Biomaterials and Clinical Translation

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Williams_David_headshot
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David Williams is the current President of TERMIS. He is a Professor and Director of International Affairs at the Wake Forest Institute of Regenerative Medicine, Chairman of the South African medical technology company Strait Access Technologies Pty and a Master of the DeTao Academy in China.

The New Organ Initiative is hosted by the Methuselah Foundation.

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New Organ: What is your background?

David Williams: I’m trained as a materials scientist, but I worked for the last 45 years as a professor of medical engineering and in various aspects of the medical industry, mostly in Liverpool, and now at Wake Forest in North Carolina. Most of my professional life, I've been concerned with medical technology, especially implantable devices—hip replacements, heart valves, and many others—and the materials used for them.

About 10 years ago, I transitioned to incorporate regenerative medicine. The reason for this is that we’ve been pretty successful in working with implantable devices, but we’ve had a very limited range of options and functions. We can use synthetic materials to replace parts of the body that have failed for some reason, but we can only replace mechanical or physical functions. We can't replace biology. Therefore, we can’t address many of the really important diseases, especially degenerative conditions, where we need to restore biological or pharmacological functions. That’s where regenerative medicine comes in.

NO: Between the Wake Forest Institute for Regenerative Medicine (WFIRM), the Tissue Engineering & Regenerative Medicine International Society (TERMIS), the University of Liverpool, the journal Biomaterials, and more, you wear a lot of different hats within the regenerative medicine community.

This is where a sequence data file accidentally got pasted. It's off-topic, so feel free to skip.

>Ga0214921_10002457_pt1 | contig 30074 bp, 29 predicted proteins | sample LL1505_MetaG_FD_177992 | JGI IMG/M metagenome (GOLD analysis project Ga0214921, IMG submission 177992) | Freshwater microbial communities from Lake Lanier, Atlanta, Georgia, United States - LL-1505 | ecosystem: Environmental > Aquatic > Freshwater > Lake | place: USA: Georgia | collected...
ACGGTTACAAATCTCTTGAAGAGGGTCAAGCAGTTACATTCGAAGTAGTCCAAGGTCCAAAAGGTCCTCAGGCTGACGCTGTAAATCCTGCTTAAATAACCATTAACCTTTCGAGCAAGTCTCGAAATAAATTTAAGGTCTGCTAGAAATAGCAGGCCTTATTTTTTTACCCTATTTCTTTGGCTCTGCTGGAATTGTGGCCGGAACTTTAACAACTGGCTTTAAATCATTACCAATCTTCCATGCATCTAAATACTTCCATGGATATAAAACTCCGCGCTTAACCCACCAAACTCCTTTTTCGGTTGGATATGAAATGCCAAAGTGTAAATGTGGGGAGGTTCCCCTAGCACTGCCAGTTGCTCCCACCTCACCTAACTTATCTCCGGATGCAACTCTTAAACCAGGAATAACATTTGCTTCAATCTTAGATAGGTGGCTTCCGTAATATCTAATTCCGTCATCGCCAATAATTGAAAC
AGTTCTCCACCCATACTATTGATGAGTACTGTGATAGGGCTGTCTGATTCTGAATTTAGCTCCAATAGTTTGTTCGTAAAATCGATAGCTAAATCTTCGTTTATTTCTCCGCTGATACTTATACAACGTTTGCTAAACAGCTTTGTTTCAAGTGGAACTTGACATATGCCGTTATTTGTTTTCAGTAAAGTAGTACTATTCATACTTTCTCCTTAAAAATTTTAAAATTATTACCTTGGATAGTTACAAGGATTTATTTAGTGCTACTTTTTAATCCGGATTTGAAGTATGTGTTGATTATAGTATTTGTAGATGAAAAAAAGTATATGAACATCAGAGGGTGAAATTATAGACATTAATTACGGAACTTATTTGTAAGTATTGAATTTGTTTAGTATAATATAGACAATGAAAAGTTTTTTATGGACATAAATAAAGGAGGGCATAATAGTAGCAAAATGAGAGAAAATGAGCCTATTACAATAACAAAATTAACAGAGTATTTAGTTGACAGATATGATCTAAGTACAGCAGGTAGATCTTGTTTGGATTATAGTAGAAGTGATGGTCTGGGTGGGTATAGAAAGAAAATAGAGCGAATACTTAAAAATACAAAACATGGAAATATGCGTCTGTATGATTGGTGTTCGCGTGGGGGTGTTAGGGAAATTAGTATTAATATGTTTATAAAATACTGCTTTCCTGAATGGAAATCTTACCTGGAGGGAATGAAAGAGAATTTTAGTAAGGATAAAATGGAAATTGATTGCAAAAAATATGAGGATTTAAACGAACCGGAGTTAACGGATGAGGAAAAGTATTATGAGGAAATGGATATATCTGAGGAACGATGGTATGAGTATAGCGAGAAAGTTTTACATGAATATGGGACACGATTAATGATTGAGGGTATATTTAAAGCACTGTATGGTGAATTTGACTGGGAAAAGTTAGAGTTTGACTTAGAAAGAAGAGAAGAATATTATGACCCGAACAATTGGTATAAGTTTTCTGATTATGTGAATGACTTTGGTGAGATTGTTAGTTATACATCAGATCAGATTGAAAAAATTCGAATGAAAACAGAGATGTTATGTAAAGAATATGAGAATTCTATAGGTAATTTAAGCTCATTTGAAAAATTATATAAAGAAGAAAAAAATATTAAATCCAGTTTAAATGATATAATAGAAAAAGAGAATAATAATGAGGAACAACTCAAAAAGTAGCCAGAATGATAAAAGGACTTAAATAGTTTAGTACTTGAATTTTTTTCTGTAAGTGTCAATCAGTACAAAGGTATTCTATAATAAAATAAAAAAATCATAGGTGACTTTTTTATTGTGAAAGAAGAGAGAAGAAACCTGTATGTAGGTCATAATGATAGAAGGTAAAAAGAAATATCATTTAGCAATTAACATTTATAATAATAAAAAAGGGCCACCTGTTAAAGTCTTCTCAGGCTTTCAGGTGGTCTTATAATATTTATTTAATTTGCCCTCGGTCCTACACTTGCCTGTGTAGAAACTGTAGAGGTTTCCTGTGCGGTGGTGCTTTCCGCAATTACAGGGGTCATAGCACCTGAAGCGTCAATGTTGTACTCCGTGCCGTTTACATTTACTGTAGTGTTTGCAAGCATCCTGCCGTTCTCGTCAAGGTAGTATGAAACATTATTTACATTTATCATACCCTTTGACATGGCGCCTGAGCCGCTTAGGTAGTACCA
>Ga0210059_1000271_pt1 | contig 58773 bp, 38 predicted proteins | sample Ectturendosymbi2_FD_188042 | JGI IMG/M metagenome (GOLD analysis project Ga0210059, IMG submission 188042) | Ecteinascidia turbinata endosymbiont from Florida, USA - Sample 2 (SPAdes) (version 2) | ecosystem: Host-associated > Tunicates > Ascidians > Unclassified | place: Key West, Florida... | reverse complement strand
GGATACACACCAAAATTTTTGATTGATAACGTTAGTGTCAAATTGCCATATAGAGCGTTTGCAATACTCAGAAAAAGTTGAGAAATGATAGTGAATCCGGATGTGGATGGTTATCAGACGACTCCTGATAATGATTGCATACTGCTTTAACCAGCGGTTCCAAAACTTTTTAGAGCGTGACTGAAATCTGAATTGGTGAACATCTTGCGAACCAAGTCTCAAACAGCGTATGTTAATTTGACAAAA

Williams: Yes, I suppose I do. Most recently, after 40 years as an educator heading up a large research group and chairing the department at Liverpool, Dr. Anthony Atala asked me to come work with him at WFIRM as a professor of biomaterials and also as director of international affairs. So my role is to mentor and facilitate international collaborations.

In everything I’m doing, you’ll find that the words “international” and “global” figure strongly. That's my role at both TERMIS and WFIRM. And perhaps just as importantly, it’s my role as editor-in-chief of Biomaterials, the world's major journal in this area. I've taken Biomaterials to number one as a major journal, and I've done so internationally—encouraging, promoting, and sponsoring research work all over the world, including Asia and Africa. I think advancing this field is largely a global issue, and whether we’re doing research or educating or working in the commercial sector, we should look at it that way.

NO: I want to come back to your international work, but for the moment, let’s talk about biomaterials. What are they, and what kind of work are you doing with them?